RIVERTON, Utah -- Using a planogrammed video section here, Peterson's Marketplace has found an effective and profitable way to do sell-through in a competitive market.
The one-store independent is moving about 25 to 30 pieces a week off a planogrammed rack, a dramatic improvement from a year ago when the video department took sell-through over from non-foods, said Annette Nielsen, video supervisor. At the time the retailer only carried sell-through video sporadically on an in-and-out basis. The program is supplied by Family Media Group, Draper, Utah.
Previously, "we didn't have the Top 10 display or FMG's planogrammed program," said Nielsen. "It wasn't going well because they (the previous supplier) didn't keep up with the videos. Now when I order, I have to order a lot, so it is going well."
The non-foods department didn't always stay on top of the previous video supplier. "If he didn't show up for three months, everything would still be sitting there. Nothing was ever changed. So it's doing much better," said Nielsen.
The two-sided 4-foot rack is supplemented by a counter display unit featuring the top 10 sell-through videos and shippers of the big hits. The sell-through product is located near a 500 square foot rental department carrying about 2,500 rental units. It is operated in-house. "A lot of people will rent something first and if they like it, and if we have it available, then they will buy it," she said.
The top hits are sold a dollar or two above the minimum advertised price, she said. "We try to price them so that they are still affordable, and so customers will think it is cheap enough to just pick it up here now, rather than running over to Albertsons or Hollywood," said Nielsen.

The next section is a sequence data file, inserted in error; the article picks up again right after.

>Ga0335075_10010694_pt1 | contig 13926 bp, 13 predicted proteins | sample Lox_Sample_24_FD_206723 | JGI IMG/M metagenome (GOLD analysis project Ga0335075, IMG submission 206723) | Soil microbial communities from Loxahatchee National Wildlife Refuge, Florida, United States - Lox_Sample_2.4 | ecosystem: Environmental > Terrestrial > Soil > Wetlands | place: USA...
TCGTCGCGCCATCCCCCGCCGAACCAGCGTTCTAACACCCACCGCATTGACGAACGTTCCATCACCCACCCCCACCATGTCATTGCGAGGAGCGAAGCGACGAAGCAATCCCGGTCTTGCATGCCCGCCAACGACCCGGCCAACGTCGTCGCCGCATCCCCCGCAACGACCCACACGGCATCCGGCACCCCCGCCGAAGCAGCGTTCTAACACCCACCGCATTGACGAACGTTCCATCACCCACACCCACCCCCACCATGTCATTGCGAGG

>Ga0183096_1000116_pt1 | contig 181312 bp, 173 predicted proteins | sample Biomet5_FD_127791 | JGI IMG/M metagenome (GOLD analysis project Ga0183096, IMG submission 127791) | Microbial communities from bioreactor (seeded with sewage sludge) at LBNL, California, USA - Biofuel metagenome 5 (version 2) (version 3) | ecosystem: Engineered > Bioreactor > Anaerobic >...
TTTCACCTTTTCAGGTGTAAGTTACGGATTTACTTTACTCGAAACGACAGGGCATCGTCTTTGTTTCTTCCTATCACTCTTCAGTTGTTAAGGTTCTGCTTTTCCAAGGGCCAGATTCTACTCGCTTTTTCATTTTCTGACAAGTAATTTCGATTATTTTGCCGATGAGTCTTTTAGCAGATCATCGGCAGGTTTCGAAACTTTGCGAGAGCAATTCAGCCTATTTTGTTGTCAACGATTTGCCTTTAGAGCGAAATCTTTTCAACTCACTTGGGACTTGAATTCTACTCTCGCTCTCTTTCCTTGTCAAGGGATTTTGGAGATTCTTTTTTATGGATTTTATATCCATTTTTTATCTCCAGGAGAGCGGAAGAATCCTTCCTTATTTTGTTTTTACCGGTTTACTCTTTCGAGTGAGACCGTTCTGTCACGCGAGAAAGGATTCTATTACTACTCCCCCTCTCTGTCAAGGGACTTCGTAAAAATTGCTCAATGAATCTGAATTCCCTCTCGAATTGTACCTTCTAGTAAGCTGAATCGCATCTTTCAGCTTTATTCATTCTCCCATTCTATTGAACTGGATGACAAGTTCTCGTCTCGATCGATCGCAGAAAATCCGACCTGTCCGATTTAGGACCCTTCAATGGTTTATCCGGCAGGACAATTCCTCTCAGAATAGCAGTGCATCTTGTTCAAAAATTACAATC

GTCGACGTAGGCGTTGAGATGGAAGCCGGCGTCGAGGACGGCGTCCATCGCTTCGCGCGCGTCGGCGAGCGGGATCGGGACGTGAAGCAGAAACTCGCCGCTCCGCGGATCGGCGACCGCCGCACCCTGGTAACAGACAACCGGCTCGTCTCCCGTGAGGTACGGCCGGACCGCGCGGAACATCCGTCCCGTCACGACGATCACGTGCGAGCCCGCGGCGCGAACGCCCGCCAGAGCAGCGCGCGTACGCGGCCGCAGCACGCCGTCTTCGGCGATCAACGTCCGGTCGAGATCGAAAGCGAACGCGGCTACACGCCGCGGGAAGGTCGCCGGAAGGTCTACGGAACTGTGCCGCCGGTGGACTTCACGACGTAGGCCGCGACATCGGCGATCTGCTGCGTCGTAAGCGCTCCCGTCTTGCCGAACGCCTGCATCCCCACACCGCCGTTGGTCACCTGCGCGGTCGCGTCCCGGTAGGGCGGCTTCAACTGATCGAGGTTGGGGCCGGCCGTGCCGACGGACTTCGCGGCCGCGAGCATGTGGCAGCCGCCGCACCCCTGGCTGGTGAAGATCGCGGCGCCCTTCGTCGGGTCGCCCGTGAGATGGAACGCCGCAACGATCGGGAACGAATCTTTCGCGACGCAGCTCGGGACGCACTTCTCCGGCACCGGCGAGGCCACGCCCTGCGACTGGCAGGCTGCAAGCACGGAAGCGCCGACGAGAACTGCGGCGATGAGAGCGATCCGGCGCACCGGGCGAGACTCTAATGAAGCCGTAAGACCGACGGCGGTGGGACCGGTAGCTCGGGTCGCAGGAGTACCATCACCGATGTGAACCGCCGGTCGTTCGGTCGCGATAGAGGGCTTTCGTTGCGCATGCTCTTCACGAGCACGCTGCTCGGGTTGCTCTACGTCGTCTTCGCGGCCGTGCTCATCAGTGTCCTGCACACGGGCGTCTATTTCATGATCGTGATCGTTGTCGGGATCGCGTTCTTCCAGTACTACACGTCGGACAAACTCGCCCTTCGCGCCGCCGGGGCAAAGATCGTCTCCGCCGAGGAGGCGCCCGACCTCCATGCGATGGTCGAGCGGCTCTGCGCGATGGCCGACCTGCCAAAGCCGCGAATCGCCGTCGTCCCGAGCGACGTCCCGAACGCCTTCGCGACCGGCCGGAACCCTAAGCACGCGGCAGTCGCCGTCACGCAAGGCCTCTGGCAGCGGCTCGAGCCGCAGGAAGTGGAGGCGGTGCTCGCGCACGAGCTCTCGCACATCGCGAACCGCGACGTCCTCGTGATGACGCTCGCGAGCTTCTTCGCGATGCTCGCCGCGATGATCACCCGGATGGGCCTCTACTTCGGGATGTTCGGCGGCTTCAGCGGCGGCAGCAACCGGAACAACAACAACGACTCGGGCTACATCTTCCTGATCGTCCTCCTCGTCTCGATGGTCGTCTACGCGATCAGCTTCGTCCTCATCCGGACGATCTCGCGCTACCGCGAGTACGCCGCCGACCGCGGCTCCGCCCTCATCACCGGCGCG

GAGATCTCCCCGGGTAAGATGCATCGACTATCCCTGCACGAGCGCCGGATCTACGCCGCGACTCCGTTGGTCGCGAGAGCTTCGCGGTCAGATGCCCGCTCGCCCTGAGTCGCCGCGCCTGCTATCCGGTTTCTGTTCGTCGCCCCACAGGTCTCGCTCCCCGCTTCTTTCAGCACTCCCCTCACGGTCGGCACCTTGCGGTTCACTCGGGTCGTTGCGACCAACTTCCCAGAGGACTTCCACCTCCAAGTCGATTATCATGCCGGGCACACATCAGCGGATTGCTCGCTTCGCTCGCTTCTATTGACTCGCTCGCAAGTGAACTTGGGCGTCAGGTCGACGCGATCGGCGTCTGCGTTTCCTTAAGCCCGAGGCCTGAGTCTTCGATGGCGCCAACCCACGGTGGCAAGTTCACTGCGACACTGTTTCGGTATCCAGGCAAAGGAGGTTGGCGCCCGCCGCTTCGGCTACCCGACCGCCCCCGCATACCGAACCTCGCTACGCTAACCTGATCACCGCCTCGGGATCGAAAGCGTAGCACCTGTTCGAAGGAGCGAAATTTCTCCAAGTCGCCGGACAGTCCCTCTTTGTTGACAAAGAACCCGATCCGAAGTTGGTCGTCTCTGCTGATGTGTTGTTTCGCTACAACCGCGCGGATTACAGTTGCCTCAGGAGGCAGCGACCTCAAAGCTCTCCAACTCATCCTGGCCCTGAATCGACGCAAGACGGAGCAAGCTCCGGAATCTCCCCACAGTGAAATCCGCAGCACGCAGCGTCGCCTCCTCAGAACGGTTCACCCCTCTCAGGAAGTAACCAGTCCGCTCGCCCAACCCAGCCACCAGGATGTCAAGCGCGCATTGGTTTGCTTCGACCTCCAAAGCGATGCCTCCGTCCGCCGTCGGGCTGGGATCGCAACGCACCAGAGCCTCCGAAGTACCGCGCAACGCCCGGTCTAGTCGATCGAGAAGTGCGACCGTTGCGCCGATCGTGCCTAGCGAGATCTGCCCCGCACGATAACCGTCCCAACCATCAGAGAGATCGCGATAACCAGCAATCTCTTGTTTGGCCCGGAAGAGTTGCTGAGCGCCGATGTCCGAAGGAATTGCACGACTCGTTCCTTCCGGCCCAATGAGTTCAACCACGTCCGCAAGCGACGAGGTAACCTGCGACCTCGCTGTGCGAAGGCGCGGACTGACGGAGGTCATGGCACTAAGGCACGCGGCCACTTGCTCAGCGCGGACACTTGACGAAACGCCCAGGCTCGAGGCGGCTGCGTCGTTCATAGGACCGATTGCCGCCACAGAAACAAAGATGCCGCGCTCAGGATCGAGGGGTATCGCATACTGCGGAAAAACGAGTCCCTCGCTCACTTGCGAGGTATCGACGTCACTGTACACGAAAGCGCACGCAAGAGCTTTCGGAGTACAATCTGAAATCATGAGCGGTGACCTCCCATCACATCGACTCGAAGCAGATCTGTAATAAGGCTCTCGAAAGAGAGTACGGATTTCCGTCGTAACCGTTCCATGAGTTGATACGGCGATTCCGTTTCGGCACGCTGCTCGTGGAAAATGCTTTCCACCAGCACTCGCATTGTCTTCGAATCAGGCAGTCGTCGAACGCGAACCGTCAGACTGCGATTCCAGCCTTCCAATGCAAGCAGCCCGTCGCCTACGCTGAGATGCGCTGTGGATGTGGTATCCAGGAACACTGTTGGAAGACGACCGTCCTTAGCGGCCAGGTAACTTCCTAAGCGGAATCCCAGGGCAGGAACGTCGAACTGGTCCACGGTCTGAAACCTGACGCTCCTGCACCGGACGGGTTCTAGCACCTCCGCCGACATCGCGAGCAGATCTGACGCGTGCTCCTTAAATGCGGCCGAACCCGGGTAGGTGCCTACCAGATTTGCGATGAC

The combined program of carefully managed catalog inventory and convenience-priced sell-through results in good profits for the retailer, said Tom Freed, field sales for FMG. "They are doing a better job of selecting the titles, because Petersons is dealing with a company that will supply the number of titles that the customers want as opposed to somebody just bringing in the number of titles they want to leave," he said.
On the catalog rack, best selling titles are kept in stock and inventory is rotated every 60 to 70 days, said Freed. Nielsen places orders every Monday based on the planogram provided by FMG. "We make it easy because we give her a little locator map and help to service the store," he said. Every six weeks, FMG also provides the retailer with a "report card" that shows what the movement is per square foot, he said.
"Because of the tremendous traffic patterns, supermarkets have the opportunity to sell a lot of movies. But they want to sell something they can make a little money on," said Freed.
"With these titles supermarkets can make a better margin than they can with a lot of the other things they sell in the store. They don't have the time to research and evaluate all these titles. They want somebody to do it for them and guarantee it. We 100% guarantee all of our programs so the retailer never gets stuck with product," said Freed.
This is not close out product, he said. "We are putting in fresh new timely product that we are marketing for the first time, or product that has proven to be evergreen," he said.